It’s been a while since I posted about the projects I’ve been working on. And, oh my, are there a lot. It’s been a strange year. A hard year. An exciting year. But mostly, it’s… More
Every summer for the past few years, I’ve participated in the fun read-a-thon event BookTube-A-Thon! It’s a lot of fun (and extraordinarily exhausting) and every year I try to do better than the previous year, desperately wanting to complete the challenge of reading seven books during the week.
Well, this year I definitely didn’t. In fact, I did more poorly than I had in other years. Ha.
But that’s okay! Because it was still fun!
Each year, there are specific challenges and this year, these were the challenges (including my choice of book next to them):
1. Let a coin toss decide your first read (Saga, Volume 8 by Brian K Vaughan)
2. Read a book about something you want to do (Timeline by Michael Crichton)
3. Read and watch a book to movie adaptation (Annihilation by Jeff VanderMeer)
4. Read a book with green on the cover (The Vile Village by Lemony Snicket)
5. Read a book while wearing the same hat the whole time (Leaves of Grass by Walt Whitman)
6. Read a book with a beautiful spine (The Nest by Cynthia D’Aprix Sweeney)
7. Read seven books (The Night Guest by Fiona MacFarlane)
I chose these books because they varied in genre and book type (sci-fi, contemporary, mystery/thriller; a middle grade book, a few adult, a graphic novel, and a poetry collection) to keep things interesting. I also tried to choose (mostly) short books that wouldn’t take me long to read. This is always my strategy, having a rule that each one had to be less than 350 pages (under 200 was best) and had short, distinct chapters to keep things moving quickly so I wouldn’t want to put it down. I overestimated my abilities with Timeline, however.
By the end of the week, I was exhausted. I started with Saga and The Vile Village, finishing both in the first day. I also started Timeline, the book I was most nervous about because of its length, to take out big chunks of it throughout the week. But with work and family stuff happening, and with the ever-present exhaustion that comes with reading for hours at a time, late at night, straining your eyes, I was only able to finish 5 whole books. The Nest, Annihilation, and Leaves of grass were all finished by Saturday night, leaving only half of Timeline left and all of The Night Guest. But because I was so tired and after a family event on Sunday, I was only able to get halfway through The Night Guest, and I gave up by 9pm. My eyes were hurting, y’all.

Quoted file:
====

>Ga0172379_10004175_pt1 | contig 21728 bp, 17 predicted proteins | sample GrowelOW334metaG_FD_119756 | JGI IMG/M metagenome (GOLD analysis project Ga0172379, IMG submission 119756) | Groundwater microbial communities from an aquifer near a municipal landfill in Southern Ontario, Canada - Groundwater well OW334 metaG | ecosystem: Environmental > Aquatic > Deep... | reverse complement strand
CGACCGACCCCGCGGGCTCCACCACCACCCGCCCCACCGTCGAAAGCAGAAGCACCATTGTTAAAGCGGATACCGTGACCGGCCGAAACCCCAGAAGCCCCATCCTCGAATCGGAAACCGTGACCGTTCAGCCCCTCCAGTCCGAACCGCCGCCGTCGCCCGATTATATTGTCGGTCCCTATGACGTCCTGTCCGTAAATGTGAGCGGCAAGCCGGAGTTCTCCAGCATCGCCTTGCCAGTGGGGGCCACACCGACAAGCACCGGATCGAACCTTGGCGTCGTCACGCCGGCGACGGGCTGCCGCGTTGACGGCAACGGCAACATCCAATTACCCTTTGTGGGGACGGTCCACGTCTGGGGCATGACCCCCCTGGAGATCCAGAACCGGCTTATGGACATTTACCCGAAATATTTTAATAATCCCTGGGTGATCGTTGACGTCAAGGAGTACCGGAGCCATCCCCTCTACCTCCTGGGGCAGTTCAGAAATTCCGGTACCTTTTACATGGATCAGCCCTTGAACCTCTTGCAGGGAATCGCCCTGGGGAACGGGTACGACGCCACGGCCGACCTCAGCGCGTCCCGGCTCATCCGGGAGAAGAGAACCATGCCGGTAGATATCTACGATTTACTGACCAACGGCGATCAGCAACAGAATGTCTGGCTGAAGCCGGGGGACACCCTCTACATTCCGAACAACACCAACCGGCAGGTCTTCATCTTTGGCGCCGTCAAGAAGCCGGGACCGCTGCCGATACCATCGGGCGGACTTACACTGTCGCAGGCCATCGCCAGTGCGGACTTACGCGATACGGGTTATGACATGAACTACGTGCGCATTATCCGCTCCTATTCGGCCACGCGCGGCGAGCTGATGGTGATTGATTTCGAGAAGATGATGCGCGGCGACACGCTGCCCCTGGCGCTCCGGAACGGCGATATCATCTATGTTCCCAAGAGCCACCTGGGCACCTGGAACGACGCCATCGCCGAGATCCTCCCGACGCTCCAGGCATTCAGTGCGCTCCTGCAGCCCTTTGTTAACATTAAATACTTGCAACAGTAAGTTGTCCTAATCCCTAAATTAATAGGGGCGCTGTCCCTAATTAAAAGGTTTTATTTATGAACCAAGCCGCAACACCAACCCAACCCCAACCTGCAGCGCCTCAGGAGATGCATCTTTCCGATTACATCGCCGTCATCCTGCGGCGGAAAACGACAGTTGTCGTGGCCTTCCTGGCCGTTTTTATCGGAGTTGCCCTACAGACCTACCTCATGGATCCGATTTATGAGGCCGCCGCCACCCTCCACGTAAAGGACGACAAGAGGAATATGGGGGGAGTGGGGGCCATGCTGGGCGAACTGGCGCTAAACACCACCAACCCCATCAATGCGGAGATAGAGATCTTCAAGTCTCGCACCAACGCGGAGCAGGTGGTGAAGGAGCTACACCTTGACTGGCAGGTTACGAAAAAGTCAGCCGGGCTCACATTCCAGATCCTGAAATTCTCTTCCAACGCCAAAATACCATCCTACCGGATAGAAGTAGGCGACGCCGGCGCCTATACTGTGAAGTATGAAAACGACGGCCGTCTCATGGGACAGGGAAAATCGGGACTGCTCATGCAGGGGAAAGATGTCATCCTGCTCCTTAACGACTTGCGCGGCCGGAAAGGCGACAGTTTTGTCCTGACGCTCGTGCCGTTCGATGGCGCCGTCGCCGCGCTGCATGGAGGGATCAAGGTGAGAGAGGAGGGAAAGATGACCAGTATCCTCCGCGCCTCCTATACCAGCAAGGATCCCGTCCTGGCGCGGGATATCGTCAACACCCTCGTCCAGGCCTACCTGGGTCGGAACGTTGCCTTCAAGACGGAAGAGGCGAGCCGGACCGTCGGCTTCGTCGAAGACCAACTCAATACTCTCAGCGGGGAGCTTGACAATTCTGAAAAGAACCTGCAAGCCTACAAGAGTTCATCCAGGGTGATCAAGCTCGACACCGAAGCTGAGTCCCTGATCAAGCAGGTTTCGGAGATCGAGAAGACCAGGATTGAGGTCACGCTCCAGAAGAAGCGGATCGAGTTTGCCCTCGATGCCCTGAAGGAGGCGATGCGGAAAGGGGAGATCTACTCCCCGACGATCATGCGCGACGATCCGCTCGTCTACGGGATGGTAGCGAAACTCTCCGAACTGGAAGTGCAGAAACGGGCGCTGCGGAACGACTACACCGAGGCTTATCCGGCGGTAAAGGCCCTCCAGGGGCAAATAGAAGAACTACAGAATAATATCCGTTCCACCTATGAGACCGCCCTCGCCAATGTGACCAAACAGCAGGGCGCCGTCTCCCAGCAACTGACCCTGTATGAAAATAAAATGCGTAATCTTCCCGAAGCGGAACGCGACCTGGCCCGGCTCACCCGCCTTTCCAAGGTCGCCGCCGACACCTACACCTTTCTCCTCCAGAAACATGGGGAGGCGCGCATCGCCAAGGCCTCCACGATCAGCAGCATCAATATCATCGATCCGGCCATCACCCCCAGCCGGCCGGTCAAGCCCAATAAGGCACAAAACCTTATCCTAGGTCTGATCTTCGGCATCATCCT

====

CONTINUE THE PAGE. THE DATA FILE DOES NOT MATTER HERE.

I crammed too much at the end instead of pacing myself well during the week. Such a bad mistake! I also wanted to challenge myself with Timeline, but it was just too long of a book to choose for this event.
Still, it was so much fun! I would have finished a lot of the other challenges, too, though in my exhausted, zombie-like haze, I forgot completely about watching Annihilation! I still plan on watching it (I loved that weird ass book so much) but I’m just bummed I forgot to do it during the week.
Anyway, to finish, here are the ratings I gave each book that I finished completely (surprisingly, I liked all of them!):
Saga, Volume 8 ★★★★★
The Vile Village ★★★★★
The Nest ★★★★
Leaves of Grass ★★★★★
Timeline (enjoying, so will finish soon)
The Night Guest (enjoying, so will finish soon)
Looking forward to next year!
From January through March, I’ve been enjoying some incredible books, films, music, shows, and more. Here are some of my favorites:
- Rosemary: The Hidden Kennedy Daughter by Kate Clifford Larson
The story of the third-eldest Kennedy child, Rosemary, is heartbreaking. If you don’t already know—it’s history, so there’s no “spoilers” here—she was intellectually disabled and struggled progressing passed a certain age in school. She frequently suffered from “fits” both of anger, frustration, and sometimes seizures. The family—or I should say, the father of the Kennedys, Joe Sr.—had her lobotomized at the age of 23. I don’t normally read non-fiction but I’m endlessly fascinated by the Kennedy family and couldn’t resist. Rosemary—and the thousands like her who suffered with similar issues and underwent the horrific procedure—deserved so much better.
- Rooms by Lauren Oliver
I bought Rooms because of the cover, I will admit. It’s incredible. And although I was initially intrigued when I first read the back cover, by the time I started reading it, I’d forgotten what it was about except for the fact that ghosts were involved. I wasn’t expecting to like the book as much as I did. It’s brilliantly written, expertly paced, and bounces between such interesting, unexpected perspectives that I was blown away by. It didn’t take me long to read—and as a slow reader, that’s a high compliment. The more I read, the more I didn’t want to put it down.
- Our Endless Numbered Days by Claire Fuller
Again, I bought this book because of the cover more than the book. I’d picked it up while on vacation at a tiny little bookshop in a tiny little town. The idea of a young girl being told that the world and everyone around her was gone, dead, and that only her and her father were left only to discover that it had been a lie was such a great premise. This book is incredibly written and tough to read because you know that, somewhere out there, it’s happened to a young girl for real.
- Marvel 1602 by Neil Gaiman